Fury at proposal to close Phi Phi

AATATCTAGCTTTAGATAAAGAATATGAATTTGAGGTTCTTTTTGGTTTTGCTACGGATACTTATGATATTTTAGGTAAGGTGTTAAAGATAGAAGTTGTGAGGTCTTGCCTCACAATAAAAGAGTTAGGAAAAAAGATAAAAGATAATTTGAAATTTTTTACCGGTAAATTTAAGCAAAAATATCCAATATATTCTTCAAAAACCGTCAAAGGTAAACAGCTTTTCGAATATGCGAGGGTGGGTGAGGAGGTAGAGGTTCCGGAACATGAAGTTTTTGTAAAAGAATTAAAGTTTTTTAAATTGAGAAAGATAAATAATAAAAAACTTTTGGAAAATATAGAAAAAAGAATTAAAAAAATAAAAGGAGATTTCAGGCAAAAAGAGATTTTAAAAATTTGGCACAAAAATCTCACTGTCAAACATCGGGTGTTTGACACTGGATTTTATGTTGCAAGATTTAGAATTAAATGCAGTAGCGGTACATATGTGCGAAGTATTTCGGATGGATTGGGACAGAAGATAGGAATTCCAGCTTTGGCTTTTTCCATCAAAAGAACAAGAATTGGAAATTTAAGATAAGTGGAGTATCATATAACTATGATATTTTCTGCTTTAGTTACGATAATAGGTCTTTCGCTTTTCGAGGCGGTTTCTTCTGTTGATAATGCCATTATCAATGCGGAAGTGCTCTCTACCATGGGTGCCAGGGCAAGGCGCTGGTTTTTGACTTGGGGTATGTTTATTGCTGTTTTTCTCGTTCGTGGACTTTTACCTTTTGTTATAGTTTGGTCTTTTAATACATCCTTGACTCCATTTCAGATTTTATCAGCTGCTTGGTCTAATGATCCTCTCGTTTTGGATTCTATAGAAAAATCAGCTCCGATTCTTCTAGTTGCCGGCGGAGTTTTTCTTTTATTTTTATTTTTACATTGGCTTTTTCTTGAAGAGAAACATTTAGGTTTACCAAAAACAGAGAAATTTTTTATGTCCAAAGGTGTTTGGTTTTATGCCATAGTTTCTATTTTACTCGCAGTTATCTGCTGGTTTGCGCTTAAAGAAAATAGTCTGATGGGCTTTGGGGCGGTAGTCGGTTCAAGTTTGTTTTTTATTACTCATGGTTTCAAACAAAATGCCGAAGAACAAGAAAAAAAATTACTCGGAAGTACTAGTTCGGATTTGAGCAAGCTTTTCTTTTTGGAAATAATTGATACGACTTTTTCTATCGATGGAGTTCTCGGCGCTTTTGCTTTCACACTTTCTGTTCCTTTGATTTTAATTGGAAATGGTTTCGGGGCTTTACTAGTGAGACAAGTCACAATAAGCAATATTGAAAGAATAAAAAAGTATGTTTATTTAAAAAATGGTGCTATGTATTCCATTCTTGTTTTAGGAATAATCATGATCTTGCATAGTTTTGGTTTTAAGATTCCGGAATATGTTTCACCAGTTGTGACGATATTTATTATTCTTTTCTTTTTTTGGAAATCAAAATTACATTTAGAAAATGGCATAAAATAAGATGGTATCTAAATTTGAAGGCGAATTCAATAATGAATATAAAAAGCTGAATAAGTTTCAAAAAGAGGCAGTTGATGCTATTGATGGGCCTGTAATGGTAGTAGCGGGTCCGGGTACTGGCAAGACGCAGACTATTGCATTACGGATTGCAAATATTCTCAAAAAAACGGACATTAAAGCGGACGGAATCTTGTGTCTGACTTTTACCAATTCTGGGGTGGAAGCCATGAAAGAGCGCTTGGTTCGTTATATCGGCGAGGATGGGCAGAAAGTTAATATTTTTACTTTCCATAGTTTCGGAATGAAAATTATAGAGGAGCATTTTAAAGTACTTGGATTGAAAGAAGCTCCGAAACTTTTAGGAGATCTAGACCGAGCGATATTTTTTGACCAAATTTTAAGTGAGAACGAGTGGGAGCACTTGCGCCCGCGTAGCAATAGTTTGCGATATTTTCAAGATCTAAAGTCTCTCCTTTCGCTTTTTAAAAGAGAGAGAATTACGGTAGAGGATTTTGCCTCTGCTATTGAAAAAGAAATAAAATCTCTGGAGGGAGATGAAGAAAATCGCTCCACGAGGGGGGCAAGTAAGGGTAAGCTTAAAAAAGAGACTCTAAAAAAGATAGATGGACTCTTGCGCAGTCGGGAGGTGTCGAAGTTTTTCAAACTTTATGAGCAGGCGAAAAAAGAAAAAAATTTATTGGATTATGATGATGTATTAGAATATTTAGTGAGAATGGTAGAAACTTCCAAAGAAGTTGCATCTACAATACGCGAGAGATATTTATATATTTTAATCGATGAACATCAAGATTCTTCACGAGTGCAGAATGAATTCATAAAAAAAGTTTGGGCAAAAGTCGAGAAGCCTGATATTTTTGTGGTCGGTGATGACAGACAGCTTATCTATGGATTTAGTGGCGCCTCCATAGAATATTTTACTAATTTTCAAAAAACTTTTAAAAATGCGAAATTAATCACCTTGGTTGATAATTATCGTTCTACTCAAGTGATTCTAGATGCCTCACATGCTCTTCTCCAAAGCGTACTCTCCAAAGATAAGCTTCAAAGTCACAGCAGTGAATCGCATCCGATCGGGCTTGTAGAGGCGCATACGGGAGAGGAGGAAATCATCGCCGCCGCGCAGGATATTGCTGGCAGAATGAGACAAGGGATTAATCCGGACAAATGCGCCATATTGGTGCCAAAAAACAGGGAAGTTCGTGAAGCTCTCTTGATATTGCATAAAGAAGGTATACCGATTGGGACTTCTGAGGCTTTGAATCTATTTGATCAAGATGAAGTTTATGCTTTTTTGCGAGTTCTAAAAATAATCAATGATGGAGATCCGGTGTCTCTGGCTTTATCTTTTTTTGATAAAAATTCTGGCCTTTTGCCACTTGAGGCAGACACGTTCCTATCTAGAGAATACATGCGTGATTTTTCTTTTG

KRABI (Gazette, Nation, AFP): Local businesspeople and officials have branded as “a big joke” a proposal that Phi Phi Don Island should be closed for two years to allow pollution in the tourism hotspot to be cleaned up. The proposal was put forward by Tourist Police Commander Pol Col Sanit Miphan, who told The Nation newspaper recently that the tiny island had become badly polluted due to a lack of facilities to cope with the explosion in tourism over the past few years. “The island should be closed for one or two years to improve basic facilities to keep it tidy,” the newspaper quoted Col Sanit as saying. He explained that poor infrastructure accompanied by a foreign tourism boom on the island had led to problems such as inappropriate waste disposal and water pollution. The lack of electricity also meant businesses had to generate their own power. Pankam Kitithorakul, Chairman of the Ao Nang Tambon Administration Organization (OrBorTor), which oversees the Phi Phi Islands, described the proposal as “Big Joke No 2”, a reference to another proposal, put forward in December last year by Phuket Governor CEO Pongpayome Vasaputi, that the government should buy the island, then clean it up. He launched a furious attack on the proposal: “This is the first I’ve heard about this,” he told the Gazette. “I just want to ask the tourist police, ‘Are you sure that you are really working hard for us?'” He said he was certain that it would be impossible to close the island –that there is no law allowing the government to do so. In any case, he added, “It’s not necessary to close the island if they want to tidy it up. We can go on doing business and clean it up at the same time. “This news will only confuse the tourists. Does he [Col Sanit] want to destroy tourism in Krabi?” K. Pankam agreed, however, that water and power facilities on Phi Phi Don are not good, “but that doesn’t mean that closing the island for one or two years would make them work perfectly.” Referring to the existing water and power plants, he said, “I plan to put signs in front of them – ‘Water Treatment Plant Monument’ and ‘Incinerator Monument’ because they have never worked since they were installed by the government. Saritpong Kiewkong, Vice-President of the Krabi Provincial Administration Organization (OrBorJor) and owner of the Phi Phi Pavilion Resort, also slammed the idea of closing the island. “It’s not the right way to solve problems. It’s like closing all the pubs because they let in people under the age of 20; the police should pay more attention to arresting the teenagers, [not closing the pubs].” He pointed out, “If the island were closed, every businessman there would be in trouble. How can [Col Sanit] guarantee that if the island is closed for one or two years, it will improve? How can he be sure that if it is closed, the garbage will disappear? “If you want to improve everything, this idea is a contradiction; you should fix things when the island is open, not when there’s no activity at all. “So many people say that they love Phi Phi Island but I don’t see anyone really living up to their responsibilities. We in the OrBorJor are keen to support every project – we are trying to push forward the 619-million-baht power plant project for the island, but the government is still silent [on funding]. “The Tourist Police should do their job properly first, before they say things like this.” Jaturong Pengnoraphit, Secretary to Somsak Thepsuthin, the minister who oversees the Tourism Authority of Thailand (TAT), also rejected the proposal to close down Phi Phi for a year or more as completely unworkable. “It’s impossible to close down Phi Phi. I asked Col Sanit about this and he said it was merely a proposal under discussion. What we can do is to reorganize and beautify the island,” he said. However, Jaturong admitted the TAT had discussed restricting the number of tourists allowed on the island to reduce pressure on the environment.
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